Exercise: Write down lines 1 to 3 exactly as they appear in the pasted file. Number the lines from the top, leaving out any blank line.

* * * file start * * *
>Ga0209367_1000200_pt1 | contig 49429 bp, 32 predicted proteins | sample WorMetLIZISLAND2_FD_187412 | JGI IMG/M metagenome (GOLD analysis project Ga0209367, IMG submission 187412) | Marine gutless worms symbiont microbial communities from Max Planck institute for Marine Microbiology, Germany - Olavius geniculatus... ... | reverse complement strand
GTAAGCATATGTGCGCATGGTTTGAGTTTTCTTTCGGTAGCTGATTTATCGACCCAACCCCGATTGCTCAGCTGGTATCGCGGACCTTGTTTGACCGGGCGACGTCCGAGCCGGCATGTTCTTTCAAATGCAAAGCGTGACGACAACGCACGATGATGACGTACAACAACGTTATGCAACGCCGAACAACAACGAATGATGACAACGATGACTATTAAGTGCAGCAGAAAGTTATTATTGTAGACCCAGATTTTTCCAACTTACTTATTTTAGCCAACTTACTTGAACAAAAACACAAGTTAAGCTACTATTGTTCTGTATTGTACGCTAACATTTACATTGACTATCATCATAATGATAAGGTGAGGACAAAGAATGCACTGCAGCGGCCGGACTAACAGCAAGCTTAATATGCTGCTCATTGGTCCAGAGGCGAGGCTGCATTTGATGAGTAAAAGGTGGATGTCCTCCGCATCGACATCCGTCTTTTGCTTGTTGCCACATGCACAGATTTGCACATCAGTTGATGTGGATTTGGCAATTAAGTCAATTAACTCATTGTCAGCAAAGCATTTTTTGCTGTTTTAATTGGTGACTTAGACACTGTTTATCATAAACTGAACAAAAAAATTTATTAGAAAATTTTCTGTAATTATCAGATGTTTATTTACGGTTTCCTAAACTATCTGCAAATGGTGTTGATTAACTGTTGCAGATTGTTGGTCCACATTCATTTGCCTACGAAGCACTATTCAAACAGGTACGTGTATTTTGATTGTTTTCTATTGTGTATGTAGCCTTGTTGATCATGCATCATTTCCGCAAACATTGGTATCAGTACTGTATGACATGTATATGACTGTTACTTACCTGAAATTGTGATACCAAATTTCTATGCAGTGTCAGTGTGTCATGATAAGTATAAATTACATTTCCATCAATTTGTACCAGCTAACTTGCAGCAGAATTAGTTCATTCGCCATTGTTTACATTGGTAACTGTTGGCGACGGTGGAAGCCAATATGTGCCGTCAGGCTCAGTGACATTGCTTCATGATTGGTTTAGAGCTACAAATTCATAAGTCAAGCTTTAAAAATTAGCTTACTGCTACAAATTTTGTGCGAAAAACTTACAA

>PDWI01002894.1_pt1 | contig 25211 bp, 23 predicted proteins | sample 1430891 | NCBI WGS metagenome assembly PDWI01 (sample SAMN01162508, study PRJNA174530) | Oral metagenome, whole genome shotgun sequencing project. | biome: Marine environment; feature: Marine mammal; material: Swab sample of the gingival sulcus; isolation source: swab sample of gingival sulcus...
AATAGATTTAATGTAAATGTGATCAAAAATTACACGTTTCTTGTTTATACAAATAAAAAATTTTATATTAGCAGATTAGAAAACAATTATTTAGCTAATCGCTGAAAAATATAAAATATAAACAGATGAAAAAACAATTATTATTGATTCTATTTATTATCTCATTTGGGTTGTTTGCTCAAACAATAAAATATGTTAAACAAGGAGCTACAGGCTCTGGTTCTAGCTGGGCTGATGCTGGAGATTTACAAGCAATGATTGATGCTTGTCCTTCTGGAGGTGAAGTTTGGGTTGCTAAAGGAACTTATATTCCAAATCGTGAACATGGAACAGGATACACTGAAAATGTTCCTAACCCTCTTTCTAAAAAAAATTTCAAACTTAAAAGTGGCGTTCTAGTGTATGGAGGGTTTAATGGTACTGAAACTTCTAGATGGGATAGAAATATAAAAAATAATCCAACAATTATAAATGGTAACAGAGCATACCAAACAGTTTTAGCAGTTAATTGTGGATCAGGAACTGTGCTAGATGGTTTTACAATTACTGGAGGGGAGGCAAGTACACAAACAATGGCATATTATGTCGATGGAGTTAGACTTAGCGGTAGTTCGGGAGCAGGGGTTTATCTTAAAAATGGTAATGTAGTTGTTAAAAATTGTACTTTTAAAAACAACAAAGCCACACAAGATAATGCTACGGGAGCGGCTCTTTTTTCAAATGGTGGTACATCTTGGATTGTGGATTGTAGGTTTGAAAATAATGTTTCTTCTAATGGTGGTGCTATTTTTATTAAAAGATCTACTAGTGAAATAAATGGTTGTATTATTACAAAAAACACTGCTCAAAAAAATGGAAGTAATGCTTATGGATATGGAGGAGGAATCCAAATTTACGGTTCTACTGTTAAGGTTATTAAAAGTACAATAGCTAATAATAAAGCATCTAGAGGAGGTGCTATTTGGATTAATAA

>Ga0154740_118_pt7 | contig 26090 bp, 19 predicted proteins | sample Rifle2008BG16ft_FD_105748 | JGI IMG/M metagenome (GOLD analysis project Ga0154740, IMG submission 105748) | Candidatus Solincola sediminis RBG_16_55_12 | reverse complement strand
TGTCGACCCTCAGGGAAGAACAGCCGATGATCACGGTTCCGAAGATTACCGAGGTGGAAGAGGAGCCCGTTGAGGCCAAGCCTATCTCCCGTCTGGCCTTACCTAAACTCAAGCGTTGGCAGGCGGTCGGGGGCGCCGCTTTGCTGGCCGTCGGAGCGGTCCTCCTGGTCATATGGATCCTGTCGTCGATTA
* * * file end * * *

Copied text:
>Ga0209367_1000200_pt1 | contig 49429 bp, 32 predicted proteins | sample WorMetLIZISLAND2_FD_187412 | JGI IMG/M metagenome (GOLD analysis project Ga0209367, IMG submission 187412) | Marine gutless worms symbiont microbial communities from Max Planck institute for Marine Microbiology, Germany - Olavius geniculatus... ... | reverse complement strand
GTAAGCATATGTGCGCATGGTTTGAGTTTTCTTTCGGTAGCTGATTTATCGACCCAACCCCGATTGCTCAGCTGGTATCGCGGACCTTGTTTGACCGGGCGACGTCCGAGCCGGCATGTTCTTTCAAATGCAAAGCGTGACGACAACGCACGATGATGACGTACAACAACGTTATGCAACGCCGAACAACAACGAATGATGACAACGATGACTATTAAGTGCAGCAGAAAGTTATTATTGTAGACCCAGATTTTTCCAACTTACTTATTTTAGCCAACTTACTTGAACAAAAACACAAGTTAAGCTACTATTGTTCTGTATTGTACGCTAACATTTACATTGACTATCATCATAATGATAAGGTGAGGACAAAGAATGCACTGCAGCGGCCGGACTAACAGCAAGCTTAATATGCTGCTCATTGGTCCAGAGGCGAGGCTGCATTTGATGAGTAAAAGGTGGATGTCCTCCGCATCGACATCCGTCTTTTGCTTGTTGCCACATGCACAGATTTGCACATCAGTTGATGTGGATTTGGCAATTAAGTCAATTAACTCATTGTCAGCAAAGCATTTTTTGCTGTTTTAATTGGTGACTTAGACACTGTTTATCATAAACTGAACAAAAAAATTTATTAGAAAATTTTCTGTAATTATCAGATGTTTATTTACGGTTTCCTAAACTATCTGCAAATGGTGTTGATTAACTGTTGCAGATTGTTGGTCCACATTCATTTGCCTACGAAGCACTATTCAAACAGGTACGTGTATTTTGATTGTTTTCTATTGTGTATGTAGCCTTGTTGATCATGCATCATTTCCGCAAACATTGGTATCAGTACTGTATGACATGTATATGACTGTTACTTACCTGAAATTGTGATACCAAATTTCTATGCAGTGTCAGTGTGTCATGATAAGTATAAATTACATTTCCATCAATTTGTACCAGCTAACTTGCAGCAGAATTAGTTCATTCGCCATTGTTTACATTGGTAACTGTTGGCGACGGTGGAAGCCAATATGTGCCGTCAGGCTCAGTGACATTGCTTCATGATTGGTTTAGAGCTACAAATTCATAAGTCAAGCTTTAAAAATTAGCTTACTGCTACAAATTTTGTGCGAAAAACTTACAA

>PDWI01002894.1_pt1 | contig 25211 bp, 23 predicted proteins | sample 1430891 | NCBI WGS metagenome assembly PDWI01 (sample SAMN01162508, study PRJNA174530) | Oral metagenome, whole genome shotgun sequencing project. | biome: Marine environment; feature: Marine mammal; material: Swab sample of the gingival sulcus; isolation source: swab sample of gingival sulcus...